Jordan Heath-Rawlings: It’s really interesting, and what I found interesting in the government’s response, was, to your point, you know, it’s not political, the deaths just aren’t included. And I guess what I’m struggling with, and what I’m hoping you can help me with, is figuring out what we’re going to do to begin to deal with some of this grief as vaccinations, hopefully arrive, and better weather comes, and, you know, knock on wood, the numbers go down and we get through this, we’re going to be left with hundreds of thousands of traumatized people who have lost loved ones. And from small things like acknowledging the daily death counts in the government updates, to– what else could help on such a massive scale? You know, I think people know how to comfort someone close to them who’s suffering from loss, but when you have this number of people who have all lost somebody close to them, with no contact with that person in one year, like where do you begin? You know what I mean?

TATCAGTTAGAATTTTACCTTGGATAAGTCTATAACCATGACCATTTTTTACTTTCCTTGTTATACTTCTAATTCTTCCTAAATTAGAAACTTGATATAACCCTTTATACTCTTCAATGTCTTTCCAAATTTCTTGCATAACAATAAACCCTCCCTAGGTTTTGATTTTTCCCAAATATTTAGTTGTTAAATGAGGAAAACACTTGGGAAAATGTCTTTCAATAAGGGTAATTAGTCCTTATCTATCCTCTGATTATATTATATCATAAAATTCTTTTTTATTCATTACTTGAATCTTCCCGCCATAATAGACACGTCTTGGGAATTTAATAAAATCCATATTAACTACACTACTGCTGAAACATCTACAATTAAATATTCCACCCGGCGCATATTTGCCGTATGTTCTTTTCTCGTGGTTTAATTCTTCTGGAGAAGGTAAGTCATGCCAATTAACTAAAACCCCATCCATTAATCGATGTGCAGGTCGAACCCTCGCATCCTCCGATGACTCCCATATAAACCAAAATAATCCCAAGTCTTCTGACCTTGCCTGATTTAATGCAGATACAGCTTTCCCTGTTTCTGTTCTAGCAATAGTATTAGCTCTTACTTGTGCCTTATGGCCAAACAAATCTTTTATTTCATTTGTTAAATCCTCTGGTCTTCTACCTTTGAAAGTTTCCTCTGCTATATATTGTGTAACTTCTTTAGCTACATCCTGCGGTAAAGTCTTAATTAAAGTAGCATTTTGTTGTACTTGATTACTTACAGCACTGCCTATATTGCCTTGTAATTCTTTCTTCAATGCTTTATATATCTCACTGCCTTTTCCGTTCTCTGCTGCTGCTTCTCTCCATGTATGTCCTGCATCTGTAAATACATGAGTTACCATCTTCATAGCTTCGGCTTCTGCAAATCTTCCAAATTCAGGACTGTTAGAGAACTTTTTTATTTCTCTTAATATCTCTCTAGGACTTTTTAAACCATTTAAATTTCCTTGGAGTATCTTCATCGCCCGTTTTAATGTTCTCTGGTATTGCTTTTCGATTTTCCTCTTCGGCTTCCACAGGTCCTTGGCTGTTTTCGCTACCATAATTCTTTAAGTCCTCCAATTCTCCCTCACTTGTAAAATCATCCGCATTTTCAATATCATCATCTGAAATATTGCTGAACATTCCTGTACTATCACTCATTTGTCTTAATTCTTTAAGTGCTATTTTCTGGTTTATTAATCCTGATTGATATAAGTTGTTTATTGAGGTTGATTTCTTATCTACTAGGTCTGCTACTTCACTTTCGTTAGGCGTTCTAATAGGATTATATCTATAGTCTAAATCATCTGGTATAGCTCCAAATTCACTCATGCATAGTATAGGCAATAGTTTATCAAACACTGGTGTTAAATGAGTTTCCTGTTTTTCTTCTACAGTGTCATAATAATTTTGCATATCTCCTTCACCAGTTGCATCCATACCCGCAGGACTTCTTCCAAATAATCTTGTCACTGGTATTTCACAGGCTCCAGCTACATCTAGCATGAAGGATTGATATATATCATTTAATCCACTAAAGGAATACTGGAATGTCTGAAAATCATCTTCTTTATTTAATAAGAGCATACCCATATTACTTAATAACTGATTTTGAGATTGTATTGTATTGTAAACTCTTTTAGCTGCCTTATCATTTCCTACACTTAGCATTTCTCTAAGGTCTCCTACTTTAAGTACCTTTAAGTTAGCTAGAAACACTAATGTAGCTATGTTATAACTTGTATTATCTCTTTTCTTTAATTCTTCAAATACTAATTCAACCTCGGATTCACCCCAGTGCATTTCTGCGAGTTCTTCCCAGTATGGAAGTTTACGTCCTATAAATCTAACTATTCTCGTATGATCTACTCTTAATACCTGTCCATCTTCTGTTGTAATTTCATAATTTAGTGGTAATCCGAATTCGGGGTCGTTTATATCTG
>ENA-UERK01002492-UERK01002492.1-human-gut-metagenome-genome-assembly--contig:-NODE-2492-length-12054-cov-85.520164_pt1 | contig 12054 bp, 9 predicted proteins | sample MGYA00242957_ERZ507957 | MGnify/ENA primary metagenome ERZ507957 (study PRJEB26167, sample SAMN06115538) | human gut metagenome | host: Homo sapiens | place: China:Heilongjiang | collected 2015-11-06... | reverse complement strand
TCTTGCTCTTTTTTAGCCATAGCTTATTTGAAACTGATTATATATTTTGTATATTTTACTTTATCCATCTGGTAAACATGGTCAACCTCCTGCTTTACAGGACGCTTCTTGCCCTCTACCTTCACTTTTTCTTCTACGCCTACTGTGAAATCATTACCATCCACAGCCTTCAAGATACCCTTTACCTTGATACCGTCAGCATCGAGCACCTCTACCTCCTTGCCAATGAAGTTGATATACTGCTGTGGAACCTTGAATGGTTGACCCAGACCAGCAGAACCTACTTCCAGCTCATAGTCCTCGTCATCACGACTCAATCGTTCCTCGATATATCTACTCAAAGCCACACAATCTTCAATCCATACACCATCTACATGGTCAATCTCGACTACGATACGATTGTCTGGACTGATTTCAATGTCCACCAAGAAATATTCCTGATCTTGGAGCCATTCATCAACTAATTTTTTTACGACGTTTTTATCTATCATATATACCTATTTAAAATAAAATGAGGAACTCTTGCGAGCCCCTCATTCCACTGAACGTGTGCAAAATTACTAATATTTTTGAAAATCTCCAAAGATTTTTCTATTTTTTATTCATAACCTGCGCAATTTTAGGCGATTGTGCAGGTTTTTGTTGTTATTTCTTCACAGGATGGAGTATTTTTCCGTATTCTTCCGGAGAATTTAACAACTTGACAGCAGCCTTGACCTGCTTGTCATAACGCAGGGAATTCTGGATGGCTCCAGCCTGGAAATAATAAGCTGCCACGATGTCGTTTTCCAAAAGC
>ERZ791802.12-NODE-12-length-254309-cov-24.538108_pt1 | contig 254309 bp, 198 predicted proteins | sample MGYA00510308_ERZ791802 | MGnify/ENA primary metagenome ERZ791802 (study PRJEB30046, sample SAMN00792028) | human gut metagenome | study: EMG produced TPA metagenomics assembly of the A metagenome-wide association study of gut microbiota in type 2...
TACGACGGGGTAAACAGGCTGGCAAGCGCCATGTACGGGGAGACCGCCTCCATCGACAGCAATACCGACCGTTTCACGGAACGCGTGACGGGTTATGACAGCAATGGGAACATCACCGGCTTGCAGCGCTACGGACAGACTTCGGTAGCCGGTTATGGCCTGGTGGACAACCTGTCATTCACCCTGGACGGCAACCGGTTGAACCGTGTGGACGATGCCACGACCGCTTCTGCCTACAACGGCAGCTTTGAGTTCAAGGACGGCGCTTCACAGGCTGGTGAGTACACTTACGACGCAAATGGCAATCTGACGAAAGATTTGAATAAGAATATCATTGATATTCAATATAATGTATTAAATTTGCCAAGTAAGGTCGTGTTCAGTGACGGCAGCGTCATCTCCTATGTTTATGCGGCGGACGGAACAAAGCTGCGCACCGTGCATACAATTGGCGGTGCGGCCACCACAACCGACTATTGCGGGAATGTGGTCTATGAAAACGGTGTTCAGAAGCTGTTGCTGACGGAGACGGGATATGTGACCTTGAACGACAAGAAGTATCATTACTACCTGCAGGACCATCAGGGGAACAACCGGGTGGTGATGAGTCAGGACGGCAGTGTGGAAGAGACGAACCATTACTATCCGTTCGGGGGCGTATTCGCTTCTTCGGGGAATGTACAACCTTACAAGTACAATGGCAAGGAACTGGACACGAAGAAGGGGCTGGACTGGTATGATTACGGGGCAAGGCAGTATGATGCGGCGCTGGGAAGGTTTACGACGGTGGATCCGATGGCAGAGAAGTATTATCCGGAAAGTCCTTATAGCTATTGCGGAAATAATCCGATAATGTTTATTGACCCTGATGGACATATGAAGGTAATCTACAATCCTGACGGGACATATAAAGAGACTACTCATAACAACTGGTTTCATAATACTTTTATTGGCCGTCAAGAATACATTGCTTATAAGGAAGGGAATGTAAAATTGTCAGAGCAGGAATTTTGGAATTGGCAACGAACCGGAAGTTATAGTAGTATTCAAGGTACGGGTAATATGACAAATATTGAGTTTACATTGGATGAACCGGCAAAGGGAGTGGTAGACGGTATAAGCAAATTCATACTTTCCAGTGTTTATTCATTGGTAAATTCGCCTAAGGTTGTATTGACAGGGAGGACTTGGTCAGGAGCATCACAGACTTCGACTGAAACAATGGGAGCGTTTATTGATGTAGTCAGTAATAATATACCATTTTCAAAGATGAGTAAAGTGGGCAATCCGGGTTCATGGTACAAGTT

Dr. Mary Fernando: Your question is absolutely crucial. And I would actually question one of your points. You said we all know how to comfort people who have suffered loss. The thing is that we really don’t. There are those who will listen to our grief, because grief is a lifetime. You know, you miss them at birthdays. You miss them at Christmas. You miss them when you just want to call them up and say hello. It’s a lifetime, it just happens. Right? But generally people allow others to grieve at funerals. Often allow them for a little bit. And then we want them to get over it. This is a societal response. It is not a lack of caring. If you really love someone, you worry if they’re grieving and you kind of want them to be better. So as a society, I think we generally do poorly with managing grief. And one beautiful description is that grief hits you sideways. So for example, I lost my very best friend. We’d been friends since we were seven. And it was terrible initially. And even to this day, something will happen, and all of a sudden, it’s like a tidal wave of missing her. You know, memories, et cetera. I’m extraordinarily fortunate because my family loved her dearly and I can talk to them, or I can just sit with my own feelings. But there are many people who, when they lose someone they dearly loved, if they turn to someone years later and say, “Gosh, I’m missing Bill,” or “Jenny,” people would say just, it’s fine. It’s been a while, you should be fine. And again, it’s not lack of caring. It’s just, they want you to be okay. They worry about you.